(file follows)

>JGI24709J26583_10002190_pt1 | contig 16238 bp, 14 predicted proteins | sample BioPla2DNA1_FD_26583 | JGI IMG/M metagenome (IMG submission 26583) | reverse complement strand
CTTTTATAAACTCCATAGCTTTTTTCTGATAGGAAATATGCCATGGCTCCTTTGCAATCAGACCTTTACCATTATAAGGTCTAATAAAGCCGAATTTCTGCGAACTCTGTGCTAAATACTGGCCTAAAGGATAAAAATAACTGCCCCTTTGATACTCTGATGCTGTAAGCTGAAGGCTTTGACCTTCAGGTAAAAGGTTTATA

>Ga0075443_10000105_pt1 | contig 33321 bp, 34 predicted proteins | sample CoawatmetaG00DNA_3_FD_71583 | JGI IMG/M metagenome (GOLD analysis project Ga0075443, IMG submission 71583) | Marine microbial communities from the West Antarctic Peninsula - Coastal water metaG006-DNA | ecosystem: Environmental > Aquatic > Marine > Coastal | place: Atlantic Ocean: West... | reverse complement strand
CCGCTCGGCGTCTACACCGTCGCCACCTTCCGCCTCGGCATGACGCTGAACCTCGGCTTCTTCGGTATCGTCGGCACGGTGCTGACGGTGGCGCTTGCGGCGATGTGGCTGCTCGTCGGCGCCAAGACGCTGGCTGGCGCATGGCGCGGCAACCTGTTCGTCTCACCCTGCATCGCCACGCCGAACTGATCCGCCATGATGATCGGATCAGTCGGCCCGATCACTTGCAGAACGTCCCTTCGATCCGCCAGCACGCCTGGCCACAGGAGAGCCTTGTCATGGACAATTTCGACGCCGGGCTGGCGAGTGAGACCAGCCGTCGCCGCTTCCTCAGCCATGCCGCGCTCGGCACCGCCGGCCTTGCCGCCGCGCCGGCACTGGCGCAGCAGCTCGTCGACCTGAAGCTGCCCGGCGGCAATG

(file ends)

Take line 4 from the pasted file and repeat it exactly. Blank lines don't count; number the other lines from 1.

CCGCTCGGCGTCTACACCGTCGCCACCTTCCGCCTCGGCATGACGCTGAACCTCGGCTTCTTCGGTATCGTCGGCACGGTGCTGACGGTGGCGCTTGCGGCGATGTGGCTGCTCGTCGGCGCCAAGACGCTGGCTGGCGCATGGCGCGGCAACCTGTTCGTCTCACCCTGCATCGCCACGCCGAACTGATCCGCCATGATGATCGGATCAGTCGGCCCGATCACTTGCAGAACGTCCCTTCGATCCGCCAGCACGCCTGGCCACAGGAGAGCCTTGTCATGGACAATTTCGACGCCGGGCTGGCGAGTGAGACCAGCCGTCGCCGCTTCCTCAGCCATGCCGCGCTCGGCACCGCCGGCCTTGCCGCCGCGCCGGCACTGGCGCAGCAGCTCGTCGACCTGAAGCTGCCCGGCGGCAATG